Womanhood-How To Keep Being Single, Unmarried And Happy-It may not be the best life, but a woman can be single and yet fulfill her dream of living happy. Staying single on the other side of 25 should not be looked at with disdain. So, if you feel you’re walking in the shoes of ‘Little Miss Unworthy’, read on to alter the thought…EhEhEh!!!
We’re talking about you, the bridesmaid who is looking around to auction the accidently-caught bouquet the bride threw intentionally in your direction as a goodwill gesture. Yes, the bride has been hearing drivel too, the ones that nudge you from the insides to turn female-hulk on people. Being over 25 isn’t all that easy, especially in a country like India where a woman’s legal age for marriage is 18. While there are those who succumb to marriage pressures early for whatever reasons, you walk around with a beacon of hope waiting for ‘the moment’ to dawn on you, and have no qualms about the delay. The only problem is, vexation caused by people who are looking for a chance to blow off your beacon and waste no opportunity to mock you (apparently, their way of showing concern). While you’re the woman who’s the subject of conversation that starts with ‘She’s way above 25 and unmarried’, you’re also at the receiving end of people’s envy. Think about it: You’re single, unmarried and happy.
It’s just marriage, not a benchmark of life
Marriage is treated as a norm and, at a particular age, it is looked upon as a motive of life for a girl. But to think otherwise is okay. To avoid calling it the wedding curse, do it when the time is right and not when you see others taking the plunge or suggesting you take the same. Consulting psychiatrist and psychotherapist Dr Anjali Chhabria says, “Many a time, people get married to finish it off and do not realise that marriage is a beginning and not the end of something that needs to be finished off.” Marriage isn’t a duty, it’s a commitment clubbed with responsibility.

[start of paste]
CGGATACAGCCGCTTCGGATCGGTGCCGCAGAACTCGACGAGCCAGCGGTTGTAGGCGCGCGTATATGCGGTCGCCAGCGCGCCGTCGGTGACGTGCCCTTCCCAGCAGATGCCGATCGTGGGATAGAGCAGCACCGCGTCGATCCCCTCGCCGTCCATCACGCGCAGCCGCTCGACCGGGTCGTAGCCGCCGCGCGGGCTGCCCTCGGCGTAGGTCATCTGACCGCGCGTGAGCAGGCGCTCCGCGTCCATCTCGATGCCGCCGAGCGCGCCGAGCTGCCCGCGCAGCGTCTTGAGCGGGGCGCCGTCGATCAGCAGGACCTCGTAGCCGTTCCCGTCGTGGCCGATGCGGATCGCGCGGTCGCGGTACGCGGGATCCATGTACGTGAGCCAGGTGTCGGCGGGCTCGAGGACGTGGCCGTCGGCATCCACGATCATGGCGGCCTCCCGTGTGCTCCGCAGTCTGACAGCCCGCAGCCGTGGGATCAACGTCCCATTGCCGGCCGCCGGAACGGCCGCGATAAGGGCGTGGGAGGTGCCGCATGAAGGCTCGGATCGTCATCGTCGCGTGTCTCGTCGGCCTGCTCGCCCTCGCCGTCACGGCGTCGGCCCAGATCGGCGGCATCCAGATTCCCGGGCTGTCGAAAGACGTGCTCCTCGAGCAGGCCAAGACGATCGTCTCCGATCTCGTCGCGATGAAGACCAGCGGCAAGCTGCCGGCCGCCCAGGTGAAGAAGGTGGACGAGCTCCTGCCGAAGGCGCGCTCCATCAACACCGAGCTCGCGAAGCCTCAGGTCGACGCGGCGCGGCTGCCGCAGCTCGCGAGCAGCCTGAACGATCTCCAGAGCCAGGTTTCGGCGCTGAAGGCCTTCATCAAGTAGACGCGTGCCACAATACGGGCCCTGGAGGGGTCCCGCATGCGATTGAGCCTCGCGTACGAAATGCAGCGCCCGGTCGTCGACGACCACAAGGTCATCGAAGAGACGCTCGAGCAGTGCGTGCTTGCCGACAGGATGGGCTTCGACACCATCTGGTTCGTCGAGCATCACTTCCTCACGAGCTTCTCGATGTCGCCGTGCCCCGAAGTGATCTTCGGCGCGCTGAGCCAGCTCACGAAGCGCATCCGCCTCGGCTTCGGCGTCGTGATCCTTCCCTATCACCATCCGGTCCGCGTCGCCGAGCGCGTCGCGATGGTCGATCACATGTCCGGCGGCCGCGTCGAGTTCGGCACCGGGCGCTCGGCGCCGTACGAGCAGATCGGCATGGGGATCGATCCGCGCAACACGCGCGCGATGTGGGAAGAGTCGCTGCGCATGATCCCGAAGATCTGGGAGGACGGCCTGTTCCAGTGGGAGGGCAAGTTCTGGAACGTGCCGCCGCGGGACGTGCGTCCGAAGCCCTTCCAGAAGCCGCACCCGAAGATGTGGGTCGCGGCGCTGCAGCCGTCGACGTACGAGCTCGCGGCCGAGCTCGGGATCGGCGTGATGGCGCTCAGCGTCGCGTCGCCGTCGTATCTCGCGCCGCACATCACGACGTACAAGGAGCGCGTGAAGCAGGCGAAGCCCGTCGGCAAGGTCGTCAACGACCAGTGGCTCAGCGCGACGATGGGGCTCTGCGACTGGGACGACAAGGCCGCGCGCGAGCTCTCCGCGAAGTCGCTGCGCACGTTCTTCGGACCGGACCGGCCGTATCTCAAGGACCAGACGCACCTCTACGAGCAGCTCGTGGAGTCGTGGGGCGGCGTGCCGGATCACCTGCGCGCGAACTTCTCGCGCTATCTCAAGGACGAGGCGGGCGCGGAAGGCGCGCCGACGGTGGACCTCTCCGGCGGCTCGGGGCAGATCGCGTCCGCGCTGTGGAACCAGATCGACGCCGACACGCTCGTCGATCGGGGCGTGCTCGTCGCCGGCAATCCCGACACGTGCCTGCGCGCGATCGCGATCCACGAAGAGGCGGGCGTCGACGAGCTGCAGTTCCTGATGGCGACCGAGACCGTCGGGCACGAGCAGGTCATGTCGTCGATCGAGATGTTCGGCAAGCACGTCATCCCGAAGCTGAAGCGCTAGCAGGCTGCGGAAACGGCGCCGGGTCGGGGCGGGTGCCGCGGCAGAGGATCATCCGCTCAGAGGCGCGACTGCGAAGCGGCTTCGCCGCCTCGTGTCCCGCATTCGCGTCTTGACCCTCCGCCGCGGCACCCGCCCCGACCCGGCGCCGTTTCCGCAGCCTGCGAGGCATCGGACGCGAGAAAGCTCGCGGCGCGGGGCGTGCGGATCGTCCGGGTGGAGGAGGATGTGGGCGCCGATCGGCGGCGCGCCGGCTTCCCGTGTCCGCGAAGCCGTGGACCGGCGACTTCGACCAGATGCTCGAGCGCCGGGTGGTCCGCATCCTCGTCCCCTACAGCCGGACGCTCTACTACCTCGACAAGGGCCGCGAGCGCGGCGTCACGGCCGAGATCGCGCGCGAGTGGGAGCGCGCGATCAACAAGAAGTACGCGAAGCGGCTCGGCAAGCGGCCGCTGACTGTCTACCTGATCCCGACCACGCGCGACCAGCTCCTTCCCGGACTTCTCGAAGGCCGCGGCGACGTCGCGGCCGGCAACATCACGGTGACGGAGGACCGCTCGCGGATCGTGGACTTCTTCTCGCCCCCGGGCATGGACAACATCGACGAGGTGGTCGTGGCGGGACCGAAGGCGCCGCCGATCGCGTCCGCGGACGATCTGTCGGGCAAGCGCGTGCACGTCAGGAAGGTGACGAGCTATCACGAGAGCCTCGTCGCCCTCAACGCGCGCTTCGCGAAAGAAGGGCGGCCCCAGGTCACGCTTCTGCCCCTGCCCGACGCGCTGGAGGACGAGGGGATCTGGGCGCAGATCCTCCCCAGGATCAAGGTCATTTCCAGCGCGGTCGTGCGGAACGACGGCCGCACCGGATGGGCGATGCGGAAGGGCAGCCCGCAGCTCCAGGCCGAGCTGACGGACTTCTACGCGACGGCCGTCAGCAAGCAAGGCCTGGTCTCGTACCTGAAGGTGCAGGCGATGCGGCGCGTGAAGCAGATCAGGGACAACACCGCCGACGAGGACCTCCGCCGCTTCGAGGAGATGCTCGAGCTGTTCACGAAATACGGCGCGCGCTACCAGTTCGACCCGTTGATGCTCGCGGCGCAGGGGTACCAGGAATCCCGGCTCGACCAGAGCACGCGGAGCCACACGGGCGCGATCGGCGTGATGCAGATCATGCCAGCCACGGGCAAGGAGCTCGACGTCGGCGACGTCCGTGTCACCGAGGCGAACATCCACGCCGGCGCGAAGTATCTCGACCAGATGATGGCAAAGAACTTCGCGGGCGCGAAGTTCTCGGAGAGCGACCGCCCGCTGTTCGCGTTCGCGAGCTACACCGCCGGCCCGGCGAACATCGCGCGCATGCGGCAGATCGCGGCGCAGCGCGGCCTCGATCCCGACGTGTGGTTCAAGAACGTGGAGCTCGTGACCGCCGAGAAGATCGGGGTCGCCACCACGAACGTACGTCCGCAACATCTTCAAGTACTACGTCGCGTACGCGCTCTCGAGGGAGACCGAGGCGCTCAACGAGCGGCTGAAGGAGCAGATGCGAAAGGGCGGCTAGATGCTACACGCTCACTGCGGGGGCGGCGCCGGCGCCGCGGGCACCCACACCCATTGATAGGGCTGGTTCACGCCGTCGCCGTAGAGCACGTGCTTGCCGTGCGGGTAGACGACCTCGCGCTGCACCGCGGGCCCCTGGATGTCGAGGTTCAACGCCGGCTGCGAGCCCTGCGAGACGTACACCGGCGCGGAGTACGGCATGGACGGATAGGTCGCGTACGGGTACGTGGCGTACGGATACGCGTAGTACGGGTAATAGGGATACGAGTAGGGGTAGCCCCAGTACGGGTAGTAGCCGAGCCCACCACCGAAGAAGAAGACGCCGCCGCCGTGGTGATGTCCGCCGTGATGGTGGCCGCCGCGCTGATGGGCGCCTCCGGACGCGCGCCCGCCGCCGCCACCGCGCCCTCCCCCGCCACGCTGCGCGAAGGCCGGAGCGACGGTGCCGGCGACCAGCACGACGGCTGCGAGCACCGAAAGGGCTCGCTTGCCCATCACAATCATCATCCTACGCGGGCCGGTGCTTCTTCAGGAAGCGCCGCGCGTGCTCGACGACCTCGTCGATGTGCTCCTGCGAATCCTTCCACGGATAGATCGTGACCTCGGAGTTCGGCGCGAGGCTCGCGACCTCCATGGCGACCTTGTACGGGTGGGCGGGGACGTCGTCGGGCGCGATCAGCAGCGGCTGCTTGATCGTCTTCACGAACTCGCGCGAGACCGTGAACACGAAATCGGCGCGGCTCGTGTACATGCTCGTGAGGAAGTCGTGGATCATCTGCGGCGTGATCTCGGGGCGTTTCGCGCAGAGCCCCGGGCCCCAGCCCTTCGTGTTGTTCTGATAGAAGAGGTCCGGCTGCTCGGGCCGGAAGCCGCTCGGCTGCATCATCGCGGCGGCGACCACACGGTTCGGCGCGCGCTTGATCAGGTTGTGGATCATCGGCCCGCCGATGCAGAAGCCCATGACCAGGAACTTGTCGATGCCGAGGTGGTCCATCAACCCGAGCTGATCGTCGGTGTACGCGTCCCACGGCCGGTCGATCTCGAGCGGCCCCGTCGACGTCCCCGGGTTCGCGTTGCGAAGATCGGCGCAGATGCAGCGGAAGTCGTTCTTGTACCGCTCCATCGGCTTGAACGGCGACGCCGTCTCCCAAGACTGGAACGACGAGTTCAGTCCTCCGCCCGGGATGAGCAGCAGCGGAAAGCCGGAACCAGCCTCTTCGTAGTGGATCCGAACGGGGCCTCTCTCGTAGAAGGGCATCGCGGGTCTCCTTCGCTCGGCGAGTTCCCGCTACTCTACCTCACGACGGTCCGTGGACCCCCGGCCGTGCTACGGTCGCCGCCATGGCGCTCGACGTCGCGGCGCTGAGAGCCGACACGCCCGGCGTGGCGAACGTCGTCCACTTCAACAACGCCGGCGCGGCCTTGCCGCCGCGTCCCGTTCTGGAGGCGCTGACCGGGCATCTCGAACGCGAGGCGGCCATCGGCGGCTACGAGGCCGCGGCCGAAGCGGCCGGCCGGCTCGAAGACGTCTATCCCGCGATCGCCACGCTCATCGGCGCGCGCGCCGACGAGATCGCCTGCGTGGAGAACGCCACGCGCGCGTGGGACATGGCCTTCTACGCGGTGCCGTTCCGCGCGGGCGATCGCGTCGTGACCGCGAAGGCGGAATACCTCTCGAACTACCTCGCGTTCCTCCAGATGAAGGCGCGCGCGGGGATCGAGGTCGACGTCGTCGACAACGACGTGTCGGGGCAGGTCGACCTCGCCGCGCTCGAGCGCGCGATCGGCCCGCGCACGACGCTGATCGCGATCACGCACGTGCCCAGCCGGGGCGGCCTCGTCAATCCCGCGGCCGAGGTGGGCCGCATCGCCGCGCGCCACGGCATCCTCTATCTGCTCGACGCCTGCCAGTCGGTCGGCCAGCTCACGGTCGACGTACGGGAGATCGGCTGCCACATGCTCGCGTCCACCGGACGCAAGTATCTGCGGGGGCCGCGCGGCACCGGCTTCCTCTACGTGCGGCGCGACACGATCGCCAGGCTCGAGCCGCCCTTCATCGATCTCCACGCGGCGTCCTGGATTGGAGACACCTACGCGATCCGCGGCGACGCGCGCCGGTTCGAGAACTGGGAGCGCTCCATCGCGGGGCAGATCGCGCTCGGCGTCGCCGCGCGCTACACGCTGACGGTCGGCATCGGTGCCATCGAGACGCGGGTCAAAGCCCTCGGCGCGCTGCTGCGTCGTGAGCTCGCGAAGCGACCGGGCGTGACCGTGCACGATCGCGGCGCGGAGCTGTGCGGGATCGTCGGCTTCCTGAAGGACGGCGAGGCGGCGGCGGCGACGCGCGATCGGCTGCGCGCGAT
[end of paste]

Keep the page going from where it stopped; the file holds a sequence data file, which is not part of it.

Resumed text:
Age is no determiner
What’s with the stone-age mentality of ‘oh, she’s old’? Dr Chhabria says, “There is no right age for marriage, you may be a 20-year-old who is mature enough to handle a relationship. On the other hand, you may also be a 30-year-old who is absolutely immature.” Age and maturity are twodifferent factors. Clinical psychologist and psychotherapist Varkha Chulani is of the notion, “Age better not determine marriage, sensible reasons ought to determine that!” Consulting psychologist Rachna Kothari says, “Every individual differs in the way they grow emotionally, physically and financially. What is important is not to get married at a ‘particular’ age set by the society; rather one should get married when one is ready for it, ready to take the responsibility and commitment of marriage and most importantly, when one finds the ideal life-partner.”
Being sure counts
Yes, that’s the key to a happy life. If you’re clueless about what measures your emotions can leap, and most importantly, are not even aware of how to tackle the devil, we suggest you take time out for yourself and not walk the aisle. Chulani says, “If you are clear that you want companionship, sexual and emotional connect, ability to give and receive love, fulfilling relationship over the long term, etc., these are the ‘right’ reasons to marry. But if you want to marry because you are afraid of growing old alone, feel lonely (which has nothing to do with being with someone!), want financial security, etc., then you better reconsider and not marry!”
It’s about being happy